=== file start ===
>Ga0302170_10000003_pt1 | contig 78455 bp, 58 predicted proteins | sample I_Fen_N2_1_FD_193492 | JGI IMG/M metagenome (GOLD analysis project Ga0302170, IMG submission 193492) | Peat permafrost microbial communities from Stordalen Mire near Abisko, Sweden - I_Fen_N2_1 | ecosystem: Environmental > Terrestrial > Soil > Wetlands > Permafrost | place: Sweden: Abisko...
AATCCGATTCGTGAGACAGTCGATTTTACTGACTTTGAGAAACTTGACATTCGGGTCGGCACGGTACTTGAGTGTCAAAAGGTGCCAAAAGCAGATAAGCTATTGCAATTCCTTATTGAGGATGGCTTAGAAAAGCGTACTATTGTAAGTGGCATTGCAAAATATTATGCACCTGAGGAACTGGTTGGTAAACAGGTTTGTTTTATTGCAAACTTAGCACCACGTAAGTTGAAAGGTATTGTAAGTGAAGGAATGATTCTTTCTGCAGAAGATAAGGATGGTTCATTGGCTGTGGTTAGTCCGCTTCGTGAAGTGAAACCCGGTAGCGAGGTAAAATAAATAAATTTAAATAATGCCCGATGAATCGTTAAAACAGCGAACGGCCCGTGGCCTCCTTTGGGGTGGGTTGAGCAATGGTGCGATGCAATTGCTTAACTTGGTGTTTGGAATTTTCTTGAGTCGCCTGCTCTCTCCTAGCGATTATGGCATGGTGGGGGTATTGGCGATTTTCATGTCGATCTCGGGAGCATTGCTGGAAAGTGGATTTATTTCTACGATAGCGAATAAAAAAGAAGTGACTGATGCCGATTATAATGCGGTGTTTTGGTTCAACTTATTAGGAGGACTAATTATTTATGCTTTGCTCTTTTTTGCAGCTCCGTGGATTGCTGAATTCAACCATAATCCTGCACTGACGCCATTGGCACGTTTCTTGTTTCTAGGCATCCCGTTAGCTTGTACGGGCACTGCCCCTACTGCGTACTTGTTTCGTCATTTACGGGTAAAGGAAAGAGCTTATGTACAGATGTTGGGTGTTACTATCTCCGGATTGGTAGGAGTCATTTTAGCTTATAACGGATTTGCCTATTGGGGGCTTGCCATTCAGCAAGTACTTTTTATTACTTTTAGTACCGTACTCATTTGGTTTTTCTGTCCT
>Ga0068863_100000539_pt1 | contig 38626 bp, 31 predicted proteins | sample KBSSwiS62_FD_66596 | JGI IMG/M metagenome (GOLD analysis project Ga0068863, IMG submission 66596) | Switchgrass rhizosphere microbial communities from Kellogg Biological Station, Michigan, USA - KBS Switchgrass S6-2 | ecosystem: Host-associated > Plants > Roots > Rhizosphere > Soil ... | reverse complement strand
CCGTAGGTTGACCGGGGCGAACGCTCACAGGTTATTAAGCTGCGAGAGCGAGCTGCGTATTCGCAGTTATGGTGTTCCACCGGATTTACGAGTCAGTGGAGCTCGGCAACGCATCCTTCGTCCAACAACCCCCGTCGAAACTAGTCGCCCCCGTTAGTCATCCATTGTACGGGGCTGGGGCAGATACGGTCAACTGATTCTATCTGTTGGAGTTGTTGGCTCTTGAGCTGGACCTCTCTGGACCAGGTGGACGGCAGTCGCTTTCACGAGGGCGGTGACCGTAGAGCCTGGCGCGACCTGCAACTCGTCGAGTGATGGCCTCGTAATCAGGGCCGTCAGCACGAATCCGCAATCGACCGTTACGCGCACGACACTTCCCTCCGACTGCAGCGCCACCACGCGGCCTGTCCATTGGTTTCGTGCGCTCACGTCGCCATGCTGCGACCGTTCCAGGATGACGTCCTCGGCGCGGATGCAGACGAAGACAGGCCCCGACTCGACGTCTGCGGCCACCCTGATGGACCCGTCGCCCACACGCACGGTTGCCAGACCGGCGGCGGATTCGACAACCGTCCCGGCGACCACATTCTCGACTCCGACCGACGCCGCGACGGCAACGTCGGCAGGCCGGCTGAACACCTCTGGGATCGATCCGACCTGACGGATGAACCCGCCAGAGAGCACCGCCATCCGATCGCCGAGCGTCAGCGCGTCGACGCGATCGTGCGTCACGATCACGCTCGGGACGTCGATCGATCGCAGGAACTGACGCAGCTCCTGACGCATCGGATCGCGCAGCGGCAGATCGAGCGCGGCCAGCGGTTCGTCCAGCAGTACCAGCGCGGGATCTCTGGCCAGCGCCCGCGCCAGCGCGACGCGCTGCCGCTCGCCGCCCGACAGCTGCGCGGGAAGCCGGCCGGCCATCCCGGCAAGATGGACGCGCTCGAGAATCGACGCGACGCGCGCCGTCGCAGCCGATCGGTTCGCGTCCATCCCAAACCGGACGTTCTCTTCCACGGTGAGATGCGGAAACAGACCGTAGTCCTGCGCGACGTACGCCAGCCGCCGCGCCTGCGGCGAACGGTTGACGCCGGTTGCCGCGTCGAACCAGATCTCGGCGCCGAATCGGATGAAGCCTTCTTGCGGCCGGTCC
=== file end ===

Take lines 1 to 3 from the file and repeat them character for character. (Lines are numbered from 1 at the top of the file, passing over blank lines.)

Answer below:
>Ga0302170_10000003_pt1 | contig 78455 bp, 58 predicted proteins | sample I_Fen_N2_1_FD_193492 | JGI IMG/M metagenome (GOLD analysis project Ga0302170, IMG submission 193492) | Peat permafrost microbial communities from Stordalen Mire near Abisko, Sweden - I_Fen_N2_1 | ecosystem: Environmental > Terrestrial > Soil > Wetlands > Permafrost | place: Sweden: Abisko...
AATCCGATTCGTGAGACAGTCGATTTTACTGACTTTGAGAAACTTGACATTCGGGTCGGCACGGTACTTGAGTGTCAAAAGGTGCCAAAAGCAGATAAGCTATTGCAATTCCTTATTGAGGATGGCTTAGAAAAGCGTACTATTGTAAGTGGCATTGCAAAATATTATGCACCTGAGGAACTGGTTGGTAAACAGGTTTGTTTTATTGCAAACTTAGCACCACGTAAGTTGAAAGGTATTGTAAGTGAAGGAATGATTCTTTCTGCAGAAGATAAGGATGGTTCATTGGCTGTGGTTAGTCCGCTTCGTGAAGTGAAACCCGGTAGCGAGGTAAAATAAATAAATTTAAATAATGCCCGATGAATCGTTAAAACAGCGAACGGCCCGTGGCCTCCTTTGGGGTGGGTTGAGCAATGGTGCGATGCAATTGCTTAACTTGGTGTTTGGAATTTTCTTGAGTCGCCTGCTCTCTCCTAGCGATTATGGCATGGTGGGGGTATTGGCGATTTTCATGTCGATCTCGGGAGCATTGCTGGAAAGTGGATTTATTTCTACGATAGCGAATAAAAAAGAAGTGACTGATGCCGATTATAATGCGGTGTTTTGGTTCAACTTATTAGGAGGACTAATTATTTATGCTTTGCTCTTTTTTGCAGCTCCGTGGATTGCTGAATTCAACCATAATCCTGCACTGACGCCATTGGCACGTTTCTTGTTTCTAGGCATCCCGTTAGCTTGTACGGGCACTGCCCCTACTGCGTACTTGTTTCGTCATTTACGGGTAAAGGAAAGAGCTTATGTACAGATGTTGGGTGTTACTATCTCCGGATTGGTAGGAGTCATTTTAGCTTATAACGGATTTGCCTATTGGGGGCTTGCCATTCAGCAAGTACTTTTTATTACTTTTAGTACCGTACTCATTTGGTTTTTCTGTCCT
>Ga0068863_100000539_pt1 | contig 38626 bp, 31 predicted proteins | sample KBSSwiS62_FD_66596 | JGI IMG/M metagenome (GOLD analysis project Ga0068863, IMG submission 66596) | Switchgrass rhizosphere microbial communities from Kellogg Biological Station, Michigan, USA - KBS Switchgrass S6-2 | ecosystem: Host-associated > Plants > Roots > Rhizosphere > Soil ... | reverse complement strand